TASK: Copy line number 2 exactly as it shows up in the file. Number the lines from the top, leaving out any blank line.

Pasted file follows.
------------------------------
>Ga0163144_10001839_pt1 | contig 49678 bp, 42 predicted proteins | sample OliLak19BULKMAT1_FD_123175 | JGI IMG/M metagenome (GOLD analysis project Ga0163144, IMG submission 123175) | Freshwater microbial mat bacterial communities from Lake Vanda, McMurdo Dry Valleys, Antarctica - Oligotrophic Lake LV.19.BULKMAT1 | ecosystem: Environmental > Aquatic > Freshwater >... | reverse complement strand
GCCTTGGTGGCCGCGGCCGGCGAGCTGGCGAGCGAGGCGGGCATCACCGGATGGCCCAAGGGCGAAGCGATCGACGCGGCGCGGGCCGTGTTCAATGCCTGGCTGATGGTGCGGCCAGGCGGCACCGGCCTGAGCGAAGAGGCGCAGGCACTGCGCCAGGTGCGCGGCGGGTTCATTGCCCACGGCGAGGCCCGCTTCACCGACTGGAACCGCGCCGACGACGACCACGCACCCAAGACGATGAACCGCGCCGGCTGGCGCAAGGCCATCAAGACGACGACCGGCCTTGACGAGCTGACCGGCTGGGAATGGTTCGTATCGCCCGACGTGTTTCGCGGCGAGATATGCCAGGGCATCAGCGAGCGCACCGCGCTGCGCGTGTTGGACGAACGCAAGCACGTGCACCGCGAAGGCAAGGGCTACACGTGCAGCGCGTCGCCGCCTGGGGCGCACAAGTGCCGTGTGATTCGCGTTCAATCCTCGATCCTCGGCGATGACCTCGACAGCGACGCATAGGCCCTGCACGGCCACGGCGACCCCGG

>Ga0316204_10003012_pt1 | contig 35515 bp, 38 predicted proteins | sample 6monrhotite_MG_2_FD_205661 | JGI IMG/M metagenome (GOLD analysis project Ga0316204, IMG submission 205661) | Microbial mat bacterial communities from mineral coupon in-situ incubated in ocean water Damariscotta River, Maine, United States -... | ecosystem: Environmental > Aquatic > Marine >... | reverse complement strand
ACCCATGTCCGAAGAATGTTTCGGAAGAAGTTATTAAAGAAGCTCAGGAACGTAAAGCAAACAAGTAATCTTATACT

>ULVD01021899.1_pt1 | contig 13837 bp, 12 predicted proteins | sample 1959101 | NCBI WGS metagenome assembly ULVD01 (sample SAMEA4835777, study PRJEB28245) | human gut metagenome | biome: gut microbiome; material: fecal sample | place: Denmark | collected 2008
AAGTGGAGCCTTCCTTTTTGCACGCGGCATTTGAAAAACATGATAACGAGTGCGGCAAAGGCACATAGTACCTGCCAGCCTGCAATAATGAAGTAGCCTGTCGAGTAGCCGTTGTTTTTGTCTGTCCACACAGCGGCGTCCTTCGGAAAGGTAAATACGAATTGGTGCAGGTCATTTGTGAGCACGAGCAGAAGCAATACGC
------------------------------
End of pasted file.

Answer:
GCCTTGGTGGCCGCGGCCGGCGAGCTGGCGAGCGAGGCGGGCATCACCGGATGGCCCAAGGGCGAAGCGATCGACGCGGCGCGGGCCGTGTTCAATGCCTGGCTGATGGTGCGGCCAGGCGGCACCGGCCTGAGCGAAGAGGCGCAGGCACTGCGCCAGGTGCGCGGCGGGTTCATTGCCCACGGCGAGGCCCGCTTCACCGACTGGAACCGCGCCGACGACGACCACGCACCCAAGACGATGAACCGCGCCGGCTGGCGCAAGGCCATCAAGACGACGACCGGCCTTGACGAGCTGACCGGCTGGGAATGGTTCGTATCGCCCGACGTGTTTCGCGGCGAGATATGCCAGGGCATCAGCGAGCGCACCGCGCTGCGCGTGTTGGACGAACGCAAGCACGTGCACCGCGAAGGCAAGGGCTACACGTGCAGCGCGTCGCCGCCTGGGGCGCACAAGTGCCGTGTGATTCGCGTTCAATCCTCGATCCTCGGCGATGACCTCGACAGCGACGCATAGGCCCTGCACGGCCACGGCGACCCCGG